The British Government will today unveil a global prize, aiming to entice the next Einstein, Fleming or Newton out their to solve the biggest problems of our time. It will appeal to all scientists and inventors around the globe. One million pounds will be offered as a prize for the winning invention or discovery, and aspirations are high. The government have “big” hopes that it will inspire innovators to create something to change the world.
By dangling that million-pound carrot, Downing Street hopes that it will illuminate, inspire and recapture a healthy competition within the public, a la Robert Hooke and Isaac Newton. The government hope that it is a wealthy enough sum to fund the creation of revolutionary technologies such as new forms of low-carbon travel or advances in medical science to create replacement limbs.
The Prime Minister will announce the prize fund at the G8 Innovation Conference ahead of next week’s meeting of leaders from the world’s richest countries.
A source from the Government has said:
“We want people to think big. What does the world need and how can we achieve that? We are looking for the next penicillin, aeroplane or worldwide web.
“Can we grow limbs or create universal low-carbon travel? Something that is going to really revolutionise what we do and how we live our lives – sending us sprinting ahead in the global race.”
In Britain, we’re absolutely sentimental, so it’s no surprise that this is inspired by something that happened two-hundred and ninety nine years ago! This new initiative is intended to mimic ‘the Longitude Prize’, a ‘cash for invention’ goal that was set by the British government in 1714. In return for a new system which was able to measure longitude on transoceanic voyages (they were already able to measure latitude by the sun) without relying on dead reckoning, the government was promising £20,000 to the person who mastered the challenge of calculating at sea to help maritime navigation. Their statement read: “The Discovery of the Longitude is of such Consequence to Great Britain for the safety of the Navy and Merchant Ships as well as for the improvement of Trade that for want thereof many Ships have been retarded in their voyages, and many lost…” [and there will be a Longitude] “for such person or persons as shall discover the Longitude.”
With History in mind, this latest endeavour has been dubbed ‘The new Longitude Committee’, and will be chaired by Royal Lord Lees, the astronomer. Also, the innovation organisation Nesta will support the committee’s work with a £500,000 pledge.
David Cameron, The Prime Minister, is readying the announcement of £50 million of funding for ideas to help the developing world, all coming from within the UK’s aid budget. At the G8 Innovation Conference in east London, Cameron said: “More than any time in history, our world is being shaped by innovation, new ideas, new technologies and new companies. This is the story of the global economy.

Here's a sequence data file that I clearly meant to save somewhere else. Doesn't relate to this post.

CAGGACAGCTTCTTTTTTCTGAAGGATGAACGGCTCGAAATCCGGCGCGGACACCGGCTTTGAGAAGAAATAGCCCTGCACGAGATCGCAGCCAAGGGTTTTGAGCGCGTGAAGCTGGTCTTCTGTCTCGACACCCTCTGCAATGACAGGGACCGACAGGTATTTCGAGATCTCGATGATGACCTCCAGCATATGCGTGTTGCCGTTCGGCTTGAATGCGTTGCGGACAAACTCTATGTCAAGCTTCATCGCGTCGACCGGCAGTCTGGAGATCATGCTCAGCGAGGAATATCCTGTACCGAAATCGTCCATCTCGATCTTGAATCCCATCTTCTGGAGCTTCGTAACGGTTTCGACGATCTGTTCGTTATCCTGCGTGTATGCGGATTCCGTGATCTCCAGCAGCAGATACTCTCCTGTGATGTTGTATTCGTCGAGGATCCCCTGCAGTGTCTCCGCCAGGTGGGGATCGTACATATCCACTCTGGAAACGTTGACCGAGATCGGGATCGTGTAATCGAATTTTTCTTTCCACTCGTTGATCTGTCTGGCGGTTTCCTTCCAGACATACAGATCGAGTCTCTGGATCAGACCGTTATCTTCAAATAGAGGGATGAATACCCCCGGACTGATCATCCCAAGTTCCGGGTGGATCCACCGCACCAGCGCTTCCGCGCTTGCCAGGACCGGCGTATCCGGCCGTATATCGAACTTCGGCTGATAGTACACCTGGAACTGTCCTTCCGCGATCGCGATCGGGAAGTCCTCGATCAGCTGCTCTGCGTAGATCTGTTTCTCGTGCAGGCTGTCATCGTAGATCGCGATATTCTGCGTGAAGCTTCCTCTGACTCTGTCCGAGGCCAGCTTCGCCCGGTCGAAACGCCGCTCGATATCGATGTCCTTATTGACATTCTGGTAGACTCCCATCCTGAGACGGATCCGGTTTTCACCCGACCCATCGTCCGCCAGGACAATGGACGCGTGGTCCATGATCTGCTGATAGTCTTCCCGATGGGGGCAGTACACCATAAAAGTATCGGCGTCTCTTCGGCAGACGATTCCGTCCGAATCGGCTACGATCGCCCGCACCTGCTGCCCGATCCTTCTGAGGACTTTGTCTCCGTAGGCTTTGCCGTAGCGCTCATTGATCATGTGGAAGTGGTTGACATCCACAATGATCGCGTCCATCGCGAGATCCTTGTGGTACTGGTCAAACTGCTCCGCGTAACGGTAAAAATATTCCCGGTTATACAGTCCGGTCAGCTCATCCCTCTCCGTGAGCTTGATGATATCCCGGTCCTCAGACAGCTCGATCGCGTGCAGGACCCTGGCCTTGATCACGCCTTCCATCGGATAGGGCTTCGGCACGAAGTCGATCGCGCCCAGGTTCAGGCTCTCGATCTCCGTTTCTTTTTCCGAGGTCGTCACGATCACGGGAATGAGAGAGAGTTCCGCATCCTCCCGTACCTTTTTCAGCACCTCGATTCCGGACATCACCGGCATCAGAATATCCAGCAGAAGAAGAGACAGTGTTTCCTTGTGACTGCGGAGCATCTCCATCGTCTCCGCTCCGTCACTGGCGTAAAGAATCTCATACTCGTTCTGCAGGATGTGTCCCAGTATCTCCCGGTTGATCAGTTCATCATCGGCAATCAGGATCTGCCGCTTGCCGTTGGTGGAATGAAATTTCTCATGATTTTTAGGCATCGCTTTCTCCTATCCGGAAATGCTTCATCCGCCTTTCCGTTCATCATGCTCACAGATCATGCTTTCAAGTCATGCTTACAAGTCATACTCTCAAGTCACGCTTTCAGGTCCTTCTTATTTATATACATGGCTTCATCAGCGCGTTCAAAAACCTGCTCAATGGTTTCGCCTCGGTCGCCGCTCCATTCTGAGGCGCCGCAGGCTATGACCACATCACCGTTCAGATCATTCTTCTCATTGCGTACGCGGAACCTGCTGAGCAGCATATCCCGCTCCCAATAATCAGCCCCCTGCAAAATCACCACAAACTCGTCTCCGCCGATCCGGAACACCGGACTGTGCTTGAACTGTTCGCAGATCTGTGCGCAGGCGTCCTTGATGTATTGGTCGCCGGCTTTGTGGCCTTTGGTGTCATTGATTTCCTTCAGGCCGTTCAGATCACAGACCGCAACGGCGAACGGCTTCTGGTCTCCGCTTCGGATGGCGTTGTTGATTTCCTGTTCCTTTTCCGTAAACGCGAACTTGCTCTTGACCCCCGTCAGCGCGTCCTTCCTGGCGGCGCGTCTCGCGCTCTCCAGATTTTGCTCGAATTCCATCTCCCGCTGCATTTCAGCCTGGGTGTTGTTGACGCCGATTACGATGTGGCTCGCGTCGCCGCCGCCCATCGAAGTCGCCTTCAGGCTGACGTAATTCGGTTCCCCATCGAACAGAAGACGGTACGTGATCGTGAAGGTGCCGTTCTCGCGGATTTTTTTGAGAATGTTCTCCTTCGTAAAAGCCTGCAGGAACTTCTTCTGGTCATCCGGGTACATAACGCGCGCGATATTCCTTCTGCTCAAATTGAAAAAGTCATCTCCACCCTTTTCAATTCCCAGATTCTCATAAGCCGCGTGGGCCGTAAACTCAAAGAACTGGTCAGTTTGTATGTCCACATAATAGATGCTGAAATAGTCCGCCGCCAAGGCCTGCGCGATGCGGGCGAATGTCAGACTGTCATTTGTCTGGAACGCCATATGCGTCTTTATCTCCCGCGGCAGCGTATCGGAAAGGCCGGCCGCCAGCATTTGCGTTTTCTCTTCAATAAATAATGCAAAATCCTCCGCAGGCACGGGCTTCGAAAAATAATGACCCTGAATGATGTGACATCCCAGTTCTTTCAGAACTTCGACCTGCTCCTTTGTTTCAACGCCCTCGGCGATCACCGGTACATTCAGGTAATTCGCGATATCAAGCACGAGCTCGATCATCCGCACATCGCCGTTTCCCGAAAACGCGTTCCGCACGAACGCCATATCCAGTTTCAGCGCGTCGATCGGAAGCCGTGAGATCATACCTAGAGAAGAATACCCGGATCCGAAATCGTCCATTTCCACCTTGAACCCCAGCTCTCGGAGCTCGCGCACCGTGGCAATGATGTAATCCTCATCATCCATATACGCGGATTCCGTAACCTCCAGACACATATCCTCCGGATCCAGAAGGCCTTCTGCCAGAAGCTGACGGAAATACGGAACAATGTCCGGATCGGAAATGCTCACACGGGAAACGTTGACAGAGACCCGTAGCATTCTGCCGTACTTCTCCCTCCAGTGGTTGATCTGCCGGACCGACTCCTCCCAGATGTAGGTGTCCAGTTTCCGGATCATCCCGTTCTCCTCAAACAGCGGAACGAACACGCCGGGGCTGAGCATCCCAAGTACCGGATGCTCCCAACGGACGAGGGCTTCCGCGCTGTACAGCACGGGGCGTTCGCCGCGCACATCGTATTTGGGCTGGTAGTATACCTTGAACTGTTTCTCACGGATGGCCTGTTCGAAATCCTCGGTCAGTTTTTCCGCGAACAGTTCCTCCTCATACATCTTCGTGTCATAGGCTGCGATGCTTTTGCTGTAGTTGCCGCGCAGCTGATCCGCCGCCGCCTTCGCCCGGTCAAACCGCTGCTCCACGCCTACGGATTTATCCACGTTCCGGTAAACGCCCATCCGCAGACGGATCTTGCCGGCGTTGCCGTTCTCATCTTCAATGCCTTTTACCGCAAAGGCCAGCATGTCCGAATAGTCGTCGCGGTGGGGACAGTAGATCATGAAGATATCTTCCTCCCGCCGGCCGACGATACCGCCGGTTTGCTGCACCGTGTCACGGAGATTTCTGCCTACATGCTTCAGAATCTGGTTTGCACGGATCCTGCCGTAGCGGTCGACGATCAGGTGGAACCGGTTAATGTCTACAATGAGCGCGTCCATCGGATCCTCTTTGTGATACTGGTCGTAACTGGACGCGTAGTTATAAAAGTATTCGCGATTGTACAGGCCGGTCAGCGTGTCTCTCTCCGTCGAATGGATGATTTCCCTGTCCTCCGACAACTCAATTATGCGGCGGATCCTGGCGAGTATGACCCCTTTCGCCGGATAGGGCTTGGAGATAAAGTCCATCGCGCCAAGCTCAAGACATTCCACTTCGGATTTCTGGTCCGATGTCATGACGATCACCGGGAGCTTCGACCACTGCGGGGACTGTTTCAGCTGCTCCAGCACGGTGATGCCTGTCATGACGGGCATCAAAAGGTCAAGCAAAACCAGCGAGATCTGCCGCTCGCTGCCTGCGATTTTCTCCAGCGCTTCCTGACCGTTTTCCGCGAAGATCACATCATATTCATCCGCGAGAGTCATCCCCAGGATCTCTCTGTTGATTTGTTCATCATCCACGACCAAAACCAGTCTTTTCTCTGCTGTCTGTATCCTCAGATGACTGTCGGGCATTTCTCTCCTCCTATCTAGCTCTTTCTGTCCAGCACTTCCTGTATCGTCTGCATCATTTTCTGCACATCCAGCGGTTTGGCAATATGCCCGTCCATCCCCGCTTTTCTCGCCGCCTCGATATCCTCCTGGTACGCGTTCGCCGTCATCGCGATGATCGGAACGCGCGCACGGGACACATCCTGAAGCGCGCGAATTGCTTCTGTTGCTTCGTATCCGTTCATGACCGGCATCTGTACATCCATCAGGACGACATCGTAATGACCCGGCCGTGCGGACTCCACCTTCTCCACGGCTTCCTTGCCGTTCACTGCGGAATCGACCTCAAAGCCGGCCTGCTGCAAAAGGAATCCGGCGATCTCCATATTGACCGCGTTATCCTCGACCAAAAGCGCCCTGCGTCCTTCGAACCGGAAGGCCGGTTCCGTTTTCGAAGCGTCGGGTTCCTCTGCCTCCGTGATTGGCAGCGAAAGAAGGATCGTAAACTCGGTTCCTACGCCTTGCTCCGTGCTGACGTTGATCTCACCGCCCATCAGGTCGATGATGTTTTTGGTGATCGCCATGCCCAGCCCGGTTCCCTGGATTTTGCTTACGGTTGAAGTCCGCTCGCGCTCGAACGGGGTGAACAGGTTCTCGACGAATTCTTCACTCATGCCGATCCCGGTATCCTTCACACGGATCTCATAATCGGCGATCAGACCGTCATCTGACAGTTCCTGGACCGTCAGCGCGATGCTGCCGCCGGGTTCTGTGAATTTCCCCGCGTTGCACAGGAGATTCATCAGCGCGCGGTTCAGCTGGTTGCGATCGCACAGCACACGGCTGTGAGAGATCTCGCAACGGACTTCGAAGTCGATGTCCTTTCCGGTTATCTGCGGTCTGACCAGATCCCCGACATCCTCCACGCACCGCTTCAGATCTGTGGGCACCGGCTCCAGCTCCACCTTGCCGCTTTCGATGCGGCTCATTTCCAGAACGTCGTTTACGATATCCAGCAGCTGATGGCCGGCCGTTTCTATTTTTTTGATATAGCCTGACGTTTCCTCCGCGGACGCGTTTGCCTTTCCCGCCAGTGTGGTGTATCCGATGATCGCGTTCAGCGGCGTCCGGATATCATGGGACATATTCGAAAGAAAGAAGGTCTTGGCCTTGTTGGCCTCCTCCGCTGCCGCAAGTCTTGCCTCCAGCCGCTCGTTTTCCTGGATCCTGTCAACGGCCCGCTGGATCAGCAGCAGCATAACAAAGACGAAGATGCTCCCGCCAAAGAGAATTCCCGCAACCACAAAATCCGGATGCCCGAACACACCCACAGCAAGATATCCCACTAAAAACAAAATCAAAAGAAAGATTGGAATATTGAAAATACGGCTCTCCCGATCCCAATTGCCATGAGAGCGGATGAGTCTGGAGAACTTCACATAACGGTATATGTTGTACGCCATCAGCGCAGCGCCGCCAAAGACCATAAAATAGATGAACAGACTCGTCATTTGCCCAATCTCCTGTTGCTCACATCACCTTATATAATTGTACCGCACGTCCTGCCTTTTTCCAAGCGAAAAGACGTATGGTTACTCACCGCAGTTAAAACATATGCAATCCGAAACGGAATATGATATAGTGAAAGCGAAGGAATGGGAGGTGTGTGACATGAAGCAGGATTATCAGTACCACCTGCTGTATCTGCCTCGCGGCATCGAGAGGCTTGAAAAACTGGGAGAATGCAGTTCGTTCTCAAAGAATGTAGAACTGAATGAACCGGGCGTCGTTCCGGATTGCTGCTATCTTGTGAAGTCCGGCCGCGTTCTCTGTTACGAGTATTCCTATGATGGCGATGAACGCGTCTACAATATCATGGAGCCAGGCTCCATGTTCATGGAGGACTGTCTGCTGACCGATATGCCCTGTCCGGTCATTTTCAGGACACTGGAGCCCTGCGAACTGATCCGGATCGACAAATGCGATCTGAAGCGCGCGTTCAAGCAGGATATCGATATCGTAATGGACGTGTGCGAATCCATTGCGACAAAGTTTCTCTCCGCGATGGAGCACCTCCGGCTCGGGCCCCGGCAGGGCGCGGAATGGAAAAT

“Countries around the world have got to get this. Jobs and growth depend on it. We’ve all got to open up our economies to innovation, we’ve got to nurture new ideas, we’ve got to bend over backwards to attract the best and the brightest.
“A global race is under way and it is waiting for absolutely no one.”
He continued to detail the importance of presenting the prize to the biggest pool of people with the best of ideas, his suggestions included “Britain to New York” flights that are carbon free.
“We are going to produce a more than £1 million prize, we are going to establish a committee of scientists to look at the issue we should try to crack, but then we are going to open it up to the public,” he said.
“There are so many problems in our world that need that amazing solution, whether it is a cure for dementia, solving the problem of diabetes, having a flight from Britain to New York that’s carbon free. Let’s challenge the public and challenge the scientists for which is the great problem we want to crack.
“I’m thinking of something – Britain’s Got Talent, you know, you switch on the TV and you watch the dog jumping over the pole, or whatever it is. Let’s actually get the nation engaged on what the biggest problems are in science and in our lives that we need to crack, with a multi-million pound prize to then help us do that.”
Britain should be a “pro-science” state, according to Cameron too, who insisted the use of genetically modified crops would be important for Britain’s future food security: “We need to make sure we are a very pro-science country. I think there are one or two subjects there we need to take on. I think it’s time we had a really good look again at GM food and all of that. I think we need to be open to be open to arguments from science.”